5. Norad has also introduced an instrument called strategic partnerships. The grant scheme aims to stimulate to a business climate that promotes private sector development in developing countries, including strategic partnerships with private enterprises and non-commercial organisations. Private enterprises and non-commercial organisations that jointly address specific framework impediments in value chains in developing countries are particularly prioritized, but vocational training is also a focus area. The facility is application-based and untied. Private enterprises could in 2020, for the first time be the lead applicant for the proposal. In the most recent application round, projects in Ethiopia, Tanzania, and Uganda were granted support. The sectors prioritised for technology transfer are agriculture and agro-processing, information and communication technology (ICT), and fish and marine resources. The supported projects are multi-year, usually between three and five years. Disbursements to LDCs for this facility in 2020 are listed in Table 2.
  6. The Norwegian Oil for Development Programme (OfD) aims at assisting developing countries and LDCs, upon their request, in their efforts to manage petroleum resources in a way that generates economic growth and promotes welfare of the whole population in an environmentally sustainable way. The Oil for Development Programme is engaged in a number of other initiatives, either directly or via other donors and implementing partners. Disbursements to LDCs for this facility in 2020 are listed in Table 3. The supported projects are multi-year, usually between three and five years. In September 2021, the Government of Norway made a decision to phase out the OfD programme within 2024, in order to give priority to greener development projects.
  7. Within Norwegian development cooperation in fisheries and aquaculture one aim is to introduce appropriate technology and systems, and over time ensure that these are operated as intended. Norway has supported the Nansen Programme for more than 40 years. One central element in the programme is the research vessel "Dr. Fridtjof Nansen". The programme aims at gathering information about the marine resources and environment, and support developing countries and LDCs in utilizing these data for improved management of their marine resources.
  8. Since 1990 the programme has mainly been operating in the coastal states of Africa, including LDCs like Angola, Benin, Democratic Republic of the Congo, The Gambia, Guinea, Guinea Bissau, Liberia, Madagascar, Mauritania, Mozambique, Senegal, Sierra Leone and Tanzania. The programme has also over the years conducted three surveys in Myanmar. Scientists and managers take part in the planning and operation of the surveys, as well as post-survey work. The participants learn about instruments and techniques to measure the size and composition of fish stocks as well as identification of other organisms in the ocean. Physical parameters of the marine environment are measured continuously. The results are analysed and formulated as basis for management decisions. With time series that are developed, information can be achieved about changes and trends in the marine environment and its resources. The data collected are the property of the country in question. The Food and Agriculture Organization of the UN (FAO) manages the programme. The Institute of Marine Research in Norway provides scientific expertise.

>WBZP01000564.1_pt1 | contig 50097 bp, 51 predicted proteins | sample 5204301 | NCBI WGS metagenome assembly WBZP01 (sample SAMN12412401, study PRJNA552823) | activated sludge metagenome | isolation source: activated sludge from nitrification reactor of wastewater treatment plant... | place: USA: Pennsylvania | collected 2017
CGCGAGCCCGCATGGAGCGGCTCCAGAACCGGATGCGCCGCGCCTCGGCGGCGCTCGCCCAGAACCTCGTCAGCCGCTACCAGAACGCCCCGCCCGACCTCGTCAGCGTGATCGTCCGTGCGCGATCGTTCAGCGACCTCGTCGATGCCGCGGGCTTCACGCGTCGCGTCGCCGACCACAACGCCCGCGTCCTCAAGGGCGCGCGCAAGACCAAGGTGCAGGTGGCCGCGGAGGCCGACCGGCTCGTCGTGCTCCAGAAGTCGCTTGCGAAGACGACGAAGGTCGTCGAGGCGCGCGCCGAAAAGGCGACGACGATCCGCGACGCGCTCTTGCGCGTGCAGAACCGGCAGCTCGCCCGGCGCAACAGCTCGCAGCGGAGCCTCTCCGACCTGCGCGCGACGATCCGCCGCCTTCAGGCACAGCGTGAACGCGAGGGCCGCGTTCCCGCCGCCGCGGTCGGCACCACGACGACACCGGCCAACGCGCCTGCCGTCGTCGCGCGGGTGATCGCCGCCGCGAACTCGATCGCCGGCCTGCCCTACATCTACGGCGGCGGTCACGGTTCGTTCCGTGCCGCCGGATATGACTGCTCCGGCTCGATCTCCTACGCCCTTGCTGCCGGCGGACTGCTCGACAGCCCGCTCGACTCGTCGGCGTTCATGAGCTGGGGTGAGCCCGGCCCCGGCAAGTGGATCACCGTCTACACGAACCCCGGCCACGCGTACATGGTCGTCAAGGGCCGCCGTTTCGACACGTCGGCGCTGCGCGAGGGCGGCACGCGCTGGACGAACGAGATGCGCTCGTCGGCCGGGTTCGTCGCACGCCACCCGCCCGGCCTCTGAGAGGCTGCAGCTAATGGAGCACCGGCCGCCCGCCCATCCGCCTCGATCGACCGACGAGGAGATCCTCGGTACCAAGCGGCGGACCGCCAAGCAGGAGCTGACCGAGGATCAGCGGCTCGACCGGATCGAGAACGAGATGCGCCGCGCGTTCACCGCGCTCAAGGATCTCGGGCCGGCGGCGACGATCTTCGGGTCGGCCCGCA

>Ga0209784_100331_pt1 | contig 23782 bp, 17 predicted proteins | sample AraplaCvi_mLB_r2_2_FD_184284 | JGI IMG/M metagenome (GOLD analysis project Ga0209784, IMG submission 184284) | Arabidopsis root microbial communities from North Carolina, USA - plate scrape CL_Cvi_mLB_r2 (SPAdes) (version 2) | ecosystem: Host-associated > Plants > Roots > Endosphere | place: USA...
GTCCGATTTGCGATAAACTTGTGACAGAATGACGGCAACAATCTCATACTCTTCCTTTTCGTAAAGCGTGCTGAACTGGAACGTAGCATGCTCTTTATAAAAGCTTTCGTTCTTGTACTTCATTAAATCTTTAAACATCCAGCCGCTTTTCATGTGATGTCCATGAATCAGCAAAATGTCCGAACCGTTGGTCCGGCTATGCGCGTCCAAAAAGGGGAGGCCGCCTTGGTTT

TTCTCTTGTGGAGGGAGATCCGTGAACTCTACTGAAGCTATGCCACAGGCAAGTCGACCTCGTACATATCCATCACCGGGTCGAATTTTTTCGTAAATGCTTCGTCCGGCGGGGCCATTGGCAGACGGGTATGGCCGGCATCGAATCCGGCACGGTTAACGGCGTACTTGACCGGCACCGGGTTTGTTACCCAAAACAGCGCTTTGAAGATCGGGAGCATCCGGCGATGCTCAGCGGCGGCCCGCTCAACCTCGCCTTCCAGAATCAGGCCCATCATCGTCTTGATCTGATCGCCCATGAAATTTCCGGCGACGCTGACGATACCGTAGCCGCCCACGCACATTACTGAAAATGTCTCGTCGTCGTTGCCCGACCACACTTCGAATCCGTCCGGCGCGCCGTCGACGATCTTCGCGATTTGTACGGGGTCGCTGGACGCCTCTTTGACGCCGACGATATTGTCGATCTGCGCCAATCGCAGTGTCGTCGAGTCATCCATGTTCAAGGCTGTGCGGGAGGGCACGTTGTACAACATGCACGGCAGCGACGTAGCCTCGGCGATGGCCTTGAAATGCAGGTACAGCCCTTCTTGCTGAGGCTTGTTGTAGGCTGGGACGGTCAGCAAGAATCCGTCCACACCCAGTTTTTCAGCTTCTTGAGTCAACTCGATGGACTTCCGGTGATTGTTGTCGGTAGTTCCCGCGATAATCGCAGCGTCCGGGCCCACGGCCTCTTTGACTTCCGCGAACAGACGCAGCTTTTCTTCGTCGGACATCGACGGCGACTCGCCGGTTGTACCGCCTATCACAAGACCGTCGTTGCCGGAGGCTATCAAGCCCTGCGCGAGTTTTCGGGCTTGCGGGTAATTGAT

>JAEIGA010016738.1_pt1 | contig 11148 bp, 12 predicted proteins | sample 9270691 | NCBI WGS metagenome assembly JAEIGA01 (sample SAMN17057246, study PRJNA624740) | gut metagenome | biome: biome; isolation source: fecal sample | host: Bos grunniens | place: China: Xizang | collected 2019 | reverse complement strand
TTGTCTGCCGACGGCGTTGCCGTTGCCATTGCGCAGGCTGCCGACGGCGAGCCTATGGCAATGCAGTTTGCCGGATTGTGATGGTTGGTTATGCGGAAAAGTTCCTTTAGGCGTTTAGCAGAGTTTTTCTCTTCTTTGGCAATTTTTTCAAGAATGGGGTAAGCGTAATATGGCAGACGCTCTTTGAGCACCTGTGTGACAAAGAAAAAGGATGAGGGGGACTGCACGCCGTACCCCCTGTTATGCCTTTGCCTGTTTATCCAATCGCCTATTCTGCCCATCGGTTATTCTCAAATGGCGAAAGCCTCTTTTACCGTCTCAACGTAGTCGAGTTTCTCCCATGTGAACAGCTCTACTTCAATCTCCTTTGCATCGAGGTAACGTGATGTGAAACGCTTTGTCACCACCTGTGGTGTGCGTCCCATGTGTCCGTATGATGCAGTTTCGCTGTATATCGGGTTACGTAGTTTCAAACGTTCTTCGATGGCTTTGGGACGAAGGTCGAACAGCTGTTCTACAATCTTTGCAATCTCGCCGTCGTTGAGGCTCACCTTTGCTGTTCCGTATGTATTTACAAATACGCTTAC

3  Norwegian Investment Fund for Developing Countries (NORFUND)

About Norfund

  1. The purpose of Norfund is to contribute to building sustainable commercial businesses in developing countries by providing risk capital and expertise. Norfund contributes to economic development and sustainable jobs in poor countries through the development of profitable enterprises, particularly within the fields of clean energy, the financial sector and agribusiness, coupled with transfer of knowledge and technology.
  2. Norfund's main priority investment region is Sub-Saharan Africa. We also invest in selected countries in South-East Asia and Central America. Norfund has a local presence with offices and staff in all the main geographic areas. We aim for that at least 33% of our portfolio should be in least developed countries and 50% in Sub-Saharan Africa as these are areas with a particular shortage of capital and expertise. Of new commitments in 2020, the LDC share was 31%, which amounts to NOK 1.5 billion. Of the total portfolio, our commitment in LDCs is 39%, well above our target of 33%.